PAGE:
Broken Society

Monday, November 07, 2016

18:00 - 21:00

With rising levels of disenfranchisement in western society, what is the role of business in its cause and solution? Our November Crowd Forum fell on the eve of the US election, where “broken society” has become the dominant narrative.  Does our shareholder primacy model need to give way to a broader stakeholder model, and what happens to business and society if it doesn’t?

Globalisation has brought great benefits to some, but is increasingly associated with wealth inequality, a geographical skills gaps and tax avoidance. Business leaders may be frustrated by the rise of Farage, Trump, Grillo and Le Pen, but are they – wittingly or unwittingly - creating their oxygen? With moderation from Michael Skapinker, we heard from a panel of different perspectives.

  • Helena Morrissey is the Chair of a global investment management firm, and has been outspoken on a number of societal issues

  • Stephen Kinnock MP has been tipped as a future leader of the Labour Party after one year in parliament, which has been defined by the rise of anti-establishment politics

  • Antoni Ballabriga is Global Head of Responsible Business at Spanish bank BBVA, and has a telling story from a country undergoing intense political and economic change.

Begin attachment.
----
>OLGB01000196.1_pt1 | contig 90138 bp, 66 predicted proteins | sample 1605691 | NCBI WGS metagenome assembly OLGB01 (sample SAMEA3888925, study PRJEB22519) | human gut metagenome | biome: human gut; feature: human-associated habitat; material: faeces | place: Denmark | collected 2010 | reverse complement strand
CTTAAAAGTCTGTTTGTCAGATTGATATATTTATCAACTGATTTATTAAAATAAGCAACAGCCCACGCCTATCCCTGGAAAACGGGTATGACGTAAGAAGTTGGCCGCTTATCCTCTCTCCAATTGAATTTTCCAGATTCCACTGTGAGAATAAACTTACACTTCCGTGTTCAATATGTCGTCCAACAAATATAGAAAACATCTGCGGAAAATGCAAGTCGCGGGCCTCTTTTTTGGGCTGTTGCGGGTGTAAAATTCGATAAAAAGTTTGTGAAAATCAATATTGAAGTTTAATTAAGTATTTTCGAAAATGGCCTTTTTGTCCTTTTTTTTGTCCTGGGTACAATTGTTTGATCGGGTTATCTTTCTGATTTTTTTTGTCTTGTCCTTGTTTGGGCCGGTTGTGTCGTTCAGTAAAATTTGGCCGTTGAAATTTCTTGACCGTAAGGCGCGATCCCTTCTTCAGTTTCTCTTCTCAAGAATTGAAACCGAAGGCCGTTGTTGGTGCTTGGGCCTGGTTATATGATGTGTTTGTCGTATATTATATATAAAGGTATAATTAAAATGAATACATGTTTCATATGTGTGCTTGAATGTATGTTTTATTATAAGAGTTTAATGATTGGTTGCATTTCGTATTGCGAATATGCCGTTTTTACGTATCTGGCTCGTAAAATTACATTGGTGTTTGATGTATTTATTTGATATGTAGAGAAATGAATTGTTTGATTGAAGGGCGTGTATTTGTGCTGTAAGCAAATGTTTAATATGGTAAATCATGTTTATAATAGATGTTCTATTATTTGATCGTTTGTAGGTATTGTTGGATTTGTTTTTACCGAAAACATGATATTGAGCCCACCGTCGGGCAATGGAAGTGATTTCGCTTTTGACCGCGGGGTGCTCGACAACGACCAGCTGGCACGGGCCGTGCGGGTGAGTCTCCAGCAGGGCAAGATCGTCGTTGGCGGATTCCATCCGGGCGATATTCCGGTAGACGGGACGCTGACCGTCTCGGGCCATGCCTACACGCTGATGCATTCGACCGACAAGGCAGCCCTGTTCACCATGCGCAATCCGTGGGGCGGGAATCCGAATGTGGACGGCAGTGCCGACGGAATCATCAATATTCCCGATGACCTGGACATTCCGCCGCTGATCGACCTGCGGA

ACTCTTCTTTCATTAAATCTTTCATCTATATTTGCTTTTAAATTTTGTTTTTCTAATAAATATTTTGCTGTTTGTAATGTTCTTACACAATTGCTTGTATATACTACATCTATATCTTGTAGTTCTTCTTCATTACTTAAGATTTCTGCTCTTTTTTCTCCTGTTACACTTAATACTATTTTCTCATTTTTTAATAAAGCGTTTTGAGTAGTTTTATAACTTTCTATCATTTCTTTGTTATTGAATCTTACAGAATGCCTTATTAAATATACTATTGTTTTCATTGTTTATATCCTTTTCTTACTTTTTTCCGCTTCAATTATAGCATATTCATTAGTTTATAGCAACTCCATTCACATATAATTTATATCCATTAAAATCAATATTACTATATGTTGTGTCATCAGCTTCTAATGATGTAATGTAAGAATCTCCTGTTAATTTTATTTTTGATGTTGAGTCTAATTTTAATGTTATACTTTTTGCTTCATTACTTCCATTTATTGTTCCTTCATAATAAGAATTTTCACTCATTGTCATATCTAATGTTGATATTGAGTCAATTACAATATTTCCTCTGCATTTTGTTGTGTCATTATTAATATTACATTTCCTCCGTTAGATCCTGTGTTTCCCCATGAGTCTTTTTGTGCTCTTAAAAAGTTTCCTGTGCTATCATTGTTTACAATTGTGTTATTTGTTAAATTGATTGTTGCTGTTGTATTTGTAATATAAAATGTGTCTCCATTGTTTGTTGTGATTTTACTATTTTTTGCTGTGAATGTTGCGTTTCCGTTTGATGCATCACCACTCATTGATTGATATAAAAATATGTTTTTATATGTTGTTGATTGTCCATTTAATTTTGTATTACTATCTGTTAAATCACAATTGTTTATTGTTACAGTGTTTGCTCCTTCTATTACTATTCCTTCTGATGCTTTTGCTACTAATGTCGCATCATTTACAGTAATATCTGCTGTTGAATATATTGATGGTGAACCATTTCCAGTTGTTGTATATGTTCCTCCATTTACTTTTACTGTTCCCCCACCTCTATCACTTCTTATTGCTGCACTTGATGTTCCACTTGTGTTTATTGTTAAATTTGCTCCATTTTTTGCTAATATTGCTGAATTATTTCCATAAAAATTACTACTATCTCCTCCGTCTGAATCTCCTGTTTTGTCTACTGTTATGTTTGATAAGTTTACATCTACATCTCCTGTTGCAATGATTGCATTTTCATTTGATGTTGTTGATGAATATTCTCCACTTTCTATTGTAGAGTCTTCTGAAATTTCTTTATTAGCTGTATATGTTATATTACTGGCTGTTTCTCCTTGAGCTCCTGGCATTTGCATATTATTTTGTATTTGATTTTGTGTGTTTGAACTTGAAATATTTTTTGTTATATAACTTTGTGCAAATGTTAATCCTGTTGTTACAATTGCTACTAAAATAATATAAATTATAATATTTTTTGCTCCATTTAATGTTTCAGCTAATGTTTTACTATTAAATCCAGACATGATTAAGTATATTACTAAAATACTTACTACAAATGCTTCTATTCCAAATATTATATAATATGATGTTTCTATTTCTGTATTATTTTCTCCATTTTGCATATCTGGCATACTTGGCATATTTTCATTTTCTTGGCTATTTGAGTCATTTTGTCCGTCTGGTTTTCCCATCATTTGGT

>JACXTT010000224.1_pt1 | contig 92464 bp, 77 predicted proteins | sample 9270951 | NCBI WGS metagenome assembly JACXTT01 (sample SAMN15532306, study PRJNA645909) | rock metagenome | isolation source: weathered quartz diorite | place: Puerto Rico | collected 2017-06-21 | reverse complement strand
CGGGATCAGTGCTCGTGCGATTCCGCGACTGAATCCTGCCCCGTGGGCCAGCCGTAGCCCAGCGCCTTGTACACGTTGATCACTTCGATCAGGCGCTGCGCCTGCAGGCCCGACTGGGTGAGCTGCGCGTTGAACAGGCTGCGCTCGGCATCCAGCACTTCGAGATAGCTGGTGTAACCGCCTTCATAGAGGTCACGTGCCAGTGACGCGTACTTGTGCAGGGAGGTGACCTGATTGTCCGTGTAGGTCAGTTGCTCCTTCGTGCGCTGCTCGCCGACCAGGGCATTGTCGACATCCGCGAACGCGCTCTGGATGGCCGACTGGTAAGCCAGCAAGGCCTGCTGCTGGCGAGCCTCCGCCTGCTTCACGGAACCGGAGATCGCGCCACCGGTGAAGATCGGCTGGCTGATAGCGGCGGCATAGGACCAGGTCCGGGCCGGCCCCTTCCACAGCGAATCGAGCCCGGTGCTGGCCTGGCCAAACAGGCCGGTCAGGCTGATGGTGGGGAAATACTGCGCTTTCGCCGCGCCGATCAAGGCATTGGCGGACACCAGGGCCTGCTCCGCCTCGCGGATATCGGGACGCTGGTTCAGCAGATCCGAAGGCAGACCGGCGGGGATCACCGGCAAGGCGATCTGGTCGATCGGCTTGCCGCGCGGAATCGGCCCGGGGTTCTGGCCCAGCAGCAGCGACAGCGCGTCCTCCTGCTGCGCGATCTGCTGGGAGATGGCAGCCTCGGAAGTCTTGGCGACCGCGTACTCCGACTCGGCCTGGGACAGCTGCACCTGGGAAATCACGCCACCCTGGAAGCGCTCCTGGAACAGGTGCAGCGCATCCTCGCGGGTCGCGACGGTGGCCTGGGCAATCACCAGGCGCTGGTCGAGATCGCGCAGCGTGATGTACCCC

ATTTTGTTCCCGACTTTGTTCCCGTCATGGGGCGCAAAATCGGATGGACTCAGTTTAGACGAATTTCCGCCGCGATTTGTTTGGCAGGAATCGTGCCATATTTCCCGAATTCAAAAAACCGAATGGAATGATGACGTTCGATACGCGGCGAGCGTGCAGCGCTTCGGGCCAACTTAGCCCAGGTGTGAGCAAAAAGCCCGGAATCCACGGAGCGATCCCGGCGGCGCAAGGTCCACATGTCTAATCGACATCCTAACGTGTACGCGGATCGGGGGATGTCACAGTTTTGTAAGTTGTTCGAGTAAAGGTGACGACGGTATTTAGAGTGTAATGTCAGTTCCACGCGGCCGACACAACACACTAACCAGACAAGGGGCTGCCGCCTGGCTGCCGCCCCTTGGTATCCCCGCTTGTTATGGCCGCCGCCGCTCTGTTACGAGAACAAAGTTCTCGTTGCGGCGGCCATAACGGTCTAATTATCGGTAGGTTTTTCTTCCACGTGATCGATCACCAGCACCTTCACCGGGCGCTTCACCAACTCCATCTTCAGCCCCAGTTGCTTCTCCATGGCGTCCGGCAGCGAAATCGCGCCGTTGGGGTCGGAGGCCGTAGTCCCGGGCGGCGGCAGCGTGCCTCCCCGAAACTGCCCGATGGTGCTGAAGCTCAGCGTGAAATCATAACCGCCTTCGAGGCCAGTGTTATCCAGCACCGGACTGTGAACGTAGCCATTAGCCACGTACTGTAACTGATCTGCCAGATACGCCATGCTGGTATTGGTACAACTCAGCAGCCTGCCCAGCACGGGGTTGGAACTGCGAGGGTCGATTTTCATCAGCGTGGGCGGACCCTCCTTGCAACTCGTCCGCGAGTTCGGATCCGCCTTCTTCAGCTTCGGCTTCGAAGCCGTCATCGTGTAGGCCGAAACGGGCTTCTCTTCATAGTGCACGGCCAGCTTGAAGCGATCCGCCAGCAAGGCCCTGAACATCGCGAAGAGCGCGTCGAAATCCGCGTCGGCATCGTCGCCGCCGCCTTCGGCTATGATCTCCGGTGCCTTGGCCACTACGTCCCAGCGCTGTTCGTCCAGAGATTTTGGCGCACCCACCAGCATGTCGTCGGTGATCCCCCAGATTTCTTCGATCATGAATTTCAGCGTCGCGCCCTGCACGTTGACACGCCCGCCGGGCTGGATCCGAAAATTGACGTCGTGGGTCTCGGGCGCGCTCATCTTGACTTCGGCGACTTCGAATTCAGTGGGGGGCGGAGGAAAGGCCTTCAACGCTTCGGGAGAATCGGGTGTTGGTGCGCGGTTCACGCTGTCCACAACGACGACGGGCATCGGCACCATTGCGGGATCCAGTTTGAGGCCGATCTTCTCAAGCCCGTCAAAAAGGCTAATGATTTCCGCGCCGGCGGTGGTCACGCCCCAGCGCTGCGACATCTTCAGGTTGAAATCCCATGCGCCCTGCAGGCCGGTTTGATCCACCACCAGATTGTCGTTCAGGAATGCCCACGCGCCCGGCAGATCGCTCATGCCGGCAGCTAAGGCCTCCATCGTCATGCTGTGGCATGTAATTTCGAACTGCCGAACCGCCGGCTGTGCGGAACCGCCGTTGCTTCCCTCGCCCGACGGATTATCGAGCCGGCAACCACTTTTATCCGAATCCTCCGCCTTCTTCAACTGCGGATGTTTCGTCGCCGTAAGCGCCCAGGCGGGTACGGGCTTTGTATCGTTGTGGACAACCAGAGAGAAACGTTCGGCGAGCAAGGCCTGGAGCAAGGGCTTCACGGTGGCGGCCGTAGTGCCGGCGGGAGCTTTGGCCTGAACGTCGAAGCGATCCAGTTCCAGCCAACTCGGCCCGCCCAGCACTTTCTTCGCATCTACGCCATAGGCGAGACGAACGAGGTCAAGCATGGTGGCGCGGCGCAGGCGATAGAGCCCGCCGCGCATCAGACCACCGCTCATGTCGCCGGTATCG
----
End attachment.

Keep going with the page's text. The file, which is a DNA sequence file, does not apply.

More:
• Dr Wanda Wyporska is Executive Director at The Equality Trust, where she is focusing on improving the quality of life in the UK by reducing economic inequality.

We began with a keynote from Helena before a panel discussion. This was an evening for people in business to share thinking on the biggest challenges facing society.

Speakers

Antoni Ballabriga BBVA

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Dr Wanda Wyporska The Equality Trust

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Helena Morrissey CBE Newton

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Michael Skapinker Financial Times

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Stephen Kinnock Aberavon

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Round Tables

Engaging with a broken society

When Nigel Farage told a Trump rally “The little people have been let down by global corporations” he got big cheers. Is this statement grounded in truth, or is it pure populism? What are the societal issues where business is most vulnerable to criticism? Are we now in an era where business needs to address these issues directly, and not rely on government? 

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TABLE 1A

Observations and questions generated from the round table discussion
• “Broken society” is reflected in business e.g. the need for a living wage indicates businesses have been exploiting and paying their staff poorly
• It’s not helpful for business to just be reactive they need to go out and “be the change” that helps fix broken society
• How and at what scale can businesses affect these societal issues?
• How much should we invest in trying to address these societal issues?
o How do you go beyond the compliance statement when the issue/scale is so massive?
• Ultimately profit still comes before people and planet, - the race to the bottom is still very much alive